Monica Rosenfeld is the successful Founder and Managing Director of WordStorm PR. We’ve been counting the days until Monica’s PR workshop at MUSE, but in the meantime, we were able to pick her brains on her PR expertise.
I have been running WordStorm PR since 2000. Before this, I worked as a producer for Channel Nine’s A Current Affair. WordStorm PR has worked with hundreds of businesses over the past seventeen years, increasing their credibility, trust and bottom line by putting their brand in the media spotlight. I’m passionate about educating businesses on how to use the media’s thirst for content to their advantage and de-mystifying the methods media use to create content.
Why do you believe PR is essential for successful business?
Businesses engage in PR for a variety of reasons but at the heart of it, media coverage builds credibility. While advertising gives you the opportunity to tell the world how great you are, PR gives you third party endorsement from one of the world’s most trusted sources – the media. It increases brand understanding rather than simply awareness, meaning businesses have the opportunity to educate consumers about their unique selling propositions.
In the digital world we live in, PR is also integral for a good SEO strategy. Coverage on high page-ranking sites improves SEO exponentially and of course, when consumers Google your brand name you want positive news stories to be the first thing they see.
Your PR workshop is tailored for small businesses. What is the key difference of running PR activities for a small business compared to larger companies?
Small budgets mean we have to be creative, which we love! Our entrepreneurial clients are passionate, dynamic and don’t sit still. This is what I love, which is the reason I don’t work with large corporate companies. We have to focus on finding the story angles, building relationships with key media and being persistent (while knowing the balance between being persistent and being a pain!).
Is there one golden rule of PR for small businesses?
Keep digging until you find that angle! Every business has a story to tell.
What are some unique PR strategies that specifically apply to the creative industry?
Creative businesses are some of the best to work with because they often have wonderful visuals for us to use in the media. A picture tells a thousand words and journalists will often run a story or not based on the photo alone. Creative businesses understand this and will work hard to get the images and video content we need to maximise media opportunities.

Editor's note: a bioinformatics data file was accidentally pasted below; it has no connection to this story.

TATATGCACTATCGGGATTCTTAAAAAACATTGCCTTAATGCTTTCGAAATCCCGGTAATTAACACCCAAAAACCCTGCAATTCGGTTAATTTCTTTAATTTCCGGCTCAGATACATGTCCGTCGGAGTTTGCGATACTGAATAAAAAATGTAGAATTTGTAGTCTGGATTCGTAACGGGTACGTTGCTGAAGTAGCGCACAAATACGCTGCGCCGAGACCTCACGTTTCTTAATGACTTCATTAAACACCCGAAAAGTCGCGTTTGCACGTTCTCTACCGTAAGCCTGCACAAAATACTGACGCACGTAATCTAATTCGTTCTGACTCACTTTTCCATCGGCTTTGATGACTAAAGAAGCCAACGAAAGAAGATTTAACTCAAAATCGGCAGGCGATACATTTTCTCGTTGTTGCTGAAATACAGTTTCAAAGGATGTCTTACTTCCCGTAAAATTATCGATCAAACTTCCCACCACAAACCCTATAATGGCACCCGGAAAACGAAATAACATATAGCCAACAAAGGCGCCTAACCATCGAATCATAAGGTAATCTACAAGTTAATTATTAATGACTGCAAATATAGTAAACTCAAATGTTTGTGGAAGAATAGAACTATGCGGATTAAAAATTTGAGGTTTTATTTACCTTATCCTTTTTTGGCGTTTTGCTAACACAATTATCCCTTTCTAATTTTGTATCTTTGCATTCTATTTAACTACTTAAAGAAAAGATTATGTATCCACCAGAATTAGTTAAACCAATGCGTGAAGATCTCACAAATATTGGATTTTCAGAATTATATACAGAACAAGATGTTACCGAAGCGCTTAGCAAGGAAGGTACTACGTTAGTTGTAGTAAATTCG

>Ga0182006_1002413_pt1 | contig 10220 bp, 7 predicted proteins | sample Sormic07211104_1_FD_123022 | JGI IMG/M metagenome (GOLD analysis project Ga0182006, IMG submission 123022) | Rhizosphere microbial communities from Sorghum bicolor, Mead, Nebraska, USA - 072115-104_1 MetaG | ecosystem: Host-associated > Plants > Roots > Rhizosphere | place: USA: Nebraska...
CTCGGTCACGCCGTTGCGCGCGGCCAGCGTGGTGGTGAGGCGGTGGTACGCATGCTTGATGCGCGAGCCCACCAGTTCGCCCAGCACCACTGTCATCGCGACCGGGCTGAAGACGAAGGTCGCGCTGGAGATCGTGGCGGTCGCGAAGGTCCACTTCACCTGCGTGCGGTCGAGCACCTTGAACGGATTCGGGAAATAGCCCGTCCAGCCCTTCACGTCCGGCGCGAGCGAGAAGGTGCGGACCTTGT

What is the question you get asked the most frequently?
“Can you get me on TV?” This is the question nearly all of our clients ask us. TV has an unparalleled power. You’re getting so many eyeballs, they’re engaged and they are in a good position to be sold to. We have built up fantastic relationships with TV and we know how to create a good story and pitch it in the right way.
What inspired you to start your own company?
I joke that I learnt how NOT to do PR when I was at Channel 9. I was constantly called by business owners, PR people and occasionally crazy neighbours wanting their story on air. They didn’t understand what I needed, which was an angle, a hook, a human-interest element. I saw an opportunity to create a PR agency that really understands the media, what journalists’ days are like and how you need to communicate with them in order to get cut through. I also love the freedom of owning my own business and being able to grow and mentor young PR professionals.
Tell us about a PR campaign you ran that was extremely successful or that you are the most proud of.
One Friday afternoon, I got a call from a young man with a pretty extraordinary story. In a world-first event, his family decided to give away in a raffle a resort they had run for 20 years in a Micronesian island. When they approached us, 15,000 tickets had been sold. However, they needed a minimum of 35,000 more. We had a little over a month to get maximum media coverage across the country to raise awareness and increase credibility of the raffle.
We secured coverage for Win the Island Estates in a huge range of publications including Sunrise, The Project, Courier Mail, Daily Mail, Escape, Grazia, Herald Sun, MTV, News.com.au, RealEstate.com.au, The Daily Telegraph, Yahoo Be, and many more. As a result of the PR, 75,000 tickets were sold and amazingly enough, a young man from Wollongong ended up winning the resort – despite tickets being sold across the globe. It was a thrilling, satisfying campaign to be a part of!
Can you name an entrepreneur/successful business man or woman that you look up to and tell us how they inspire you?
I absolutely love what Lisa Messenger has done with The Collective Hub. Australia is full of inspiring and proactive entrepreneurs and The Collective Hub Magazine gives these people a platform to tell their stories. Lisa jumped out of her comfort zone in an age when magazines were folding and collapsing left, right and centre. She’s proved the naysayers wrong and she really does embody the true entrepreneurial spirit.
Monica’s PR Workshop for small businesses takes place at MUSE on May 31st.
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